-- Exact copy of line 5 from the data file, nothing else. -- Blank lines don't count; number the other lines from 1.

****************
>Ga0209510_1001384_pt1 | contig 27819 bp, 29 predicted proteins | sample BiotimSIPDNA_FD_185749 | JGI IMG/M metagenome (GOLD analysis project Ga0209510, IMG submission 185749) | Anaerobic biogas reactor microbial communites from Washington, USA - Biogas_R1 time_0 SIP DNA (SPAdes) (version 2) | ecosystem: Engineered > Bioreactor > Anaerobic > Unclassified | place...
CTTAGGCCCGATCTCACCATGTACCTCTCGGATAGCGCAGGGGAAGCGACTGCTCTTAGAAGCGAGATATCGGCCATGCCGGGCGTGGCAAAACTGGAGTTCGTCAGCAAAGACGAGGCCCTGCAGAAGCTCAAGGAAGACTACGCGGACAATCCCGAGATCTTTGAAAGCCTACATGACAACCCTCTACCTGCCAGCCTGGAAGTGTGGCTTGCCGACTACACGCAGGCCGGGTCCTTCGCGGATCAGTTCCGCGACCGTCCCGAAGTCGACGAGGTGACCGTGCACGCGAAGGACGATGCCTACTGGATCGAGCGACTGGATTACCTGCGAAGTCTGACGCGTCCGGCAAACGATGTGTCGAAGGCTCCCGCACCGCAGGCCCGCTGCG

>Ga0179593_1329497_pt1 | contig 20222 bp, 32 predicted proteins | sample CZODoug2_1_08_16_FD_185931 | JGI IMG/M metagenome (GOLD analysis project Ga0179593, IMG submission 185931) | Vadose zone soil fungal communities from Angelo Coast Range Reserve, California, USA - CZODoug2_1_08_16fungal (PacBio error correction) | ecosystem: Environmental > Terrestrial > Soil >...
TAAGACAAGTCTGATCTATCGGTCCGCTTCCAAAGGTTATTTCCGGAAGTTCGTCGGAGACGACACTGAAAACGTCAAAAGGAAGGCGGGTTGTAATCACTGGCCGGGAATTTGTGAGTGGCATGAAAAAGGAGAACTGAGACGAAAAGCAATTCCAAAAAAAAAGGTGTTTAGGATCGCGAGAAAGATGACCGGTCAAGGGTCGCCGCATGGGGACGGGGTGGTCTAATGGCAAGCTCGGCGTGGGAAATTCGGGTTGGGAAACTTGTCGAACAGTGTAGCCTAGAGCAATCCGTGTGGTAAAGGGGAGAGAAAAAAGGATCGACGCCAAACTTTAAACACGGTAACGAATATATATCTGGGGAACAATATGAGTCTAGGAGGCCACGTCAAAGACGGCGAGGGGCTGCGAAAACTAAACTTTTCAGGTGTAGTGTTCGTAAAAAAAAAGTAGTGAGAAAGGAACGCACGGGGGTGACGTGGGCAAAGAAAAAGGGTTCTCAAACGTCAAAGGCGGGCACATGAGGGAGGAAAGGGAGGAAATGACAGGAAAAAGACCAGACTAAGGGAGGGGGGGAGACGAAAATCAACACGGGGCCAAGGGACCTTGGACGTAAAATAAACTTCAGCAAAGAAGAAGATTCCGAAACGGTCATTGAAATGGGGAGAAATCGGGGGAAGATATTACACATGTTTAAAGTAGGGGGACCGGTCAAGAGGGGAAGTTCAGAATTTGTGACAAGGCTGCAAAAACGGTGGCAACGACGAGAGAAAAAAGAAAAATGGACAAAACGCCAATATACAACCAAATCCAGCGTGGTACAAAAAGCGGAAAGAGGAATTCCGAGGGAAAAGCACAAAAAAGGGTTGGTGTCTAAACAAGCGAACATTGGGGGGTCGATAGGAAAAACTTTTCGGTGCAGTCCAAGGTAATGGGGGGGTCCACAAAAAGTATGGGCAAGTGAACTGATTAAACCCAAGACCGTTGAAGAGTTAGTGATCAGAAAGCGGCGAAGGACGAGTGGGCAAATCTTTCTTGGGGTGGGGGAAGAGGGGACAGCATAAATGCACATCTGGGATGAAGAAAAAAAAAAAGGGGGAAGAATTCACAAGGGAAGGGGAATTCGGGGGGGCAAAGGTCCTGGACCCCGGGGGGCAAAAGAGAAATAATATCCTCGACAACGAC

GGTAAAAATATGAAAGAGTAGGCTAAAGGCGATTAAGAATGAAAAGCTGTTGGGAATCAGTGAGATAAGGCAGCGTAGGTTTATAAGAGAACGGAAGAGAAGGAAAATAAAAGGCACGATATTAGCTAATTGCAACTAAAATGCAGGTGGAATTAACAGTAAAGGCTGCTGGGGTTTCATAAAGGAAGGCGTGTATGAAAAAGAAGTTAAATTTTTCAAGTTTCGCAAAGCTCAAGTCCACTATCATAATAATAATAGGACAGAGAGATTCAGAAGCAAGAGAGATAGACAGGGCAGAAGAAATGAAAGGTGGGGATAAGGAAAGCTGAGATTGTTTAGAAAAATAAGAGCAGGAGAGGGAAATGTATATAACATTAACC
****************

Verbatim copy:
GGTAAAAATATGAAAGAGTAGGCTAAAGGCGATTAAGAATGAAAAGCTGTTGGGAATCAGTGAGATAAGGCAGCGTAGGTTTATAAGAGAACGGAAGAGAAGGAAAATAAAAGGCACGATATTAGCTAATTGCAACTAAAATGCAGGTGGAATTAACAGTAAAGGCTGCTGGGGTTTCATAAAGGAAGGCGTGTATGAAAAAGAAGTTAAATTTTTCAAGTTTCGCAAAGCTCAAGTCCACTATCATAATAATAATAGGACAGAGAGATTCAGAAGCAAGAGAGATAGACAGGGCAGAAGAAATGAAAGGTGGGGATAAGGAAAGCTGAGATTGTTTAGAAAAATAAGAGCAGGAGAGGGAAATGTATATAACATTAACC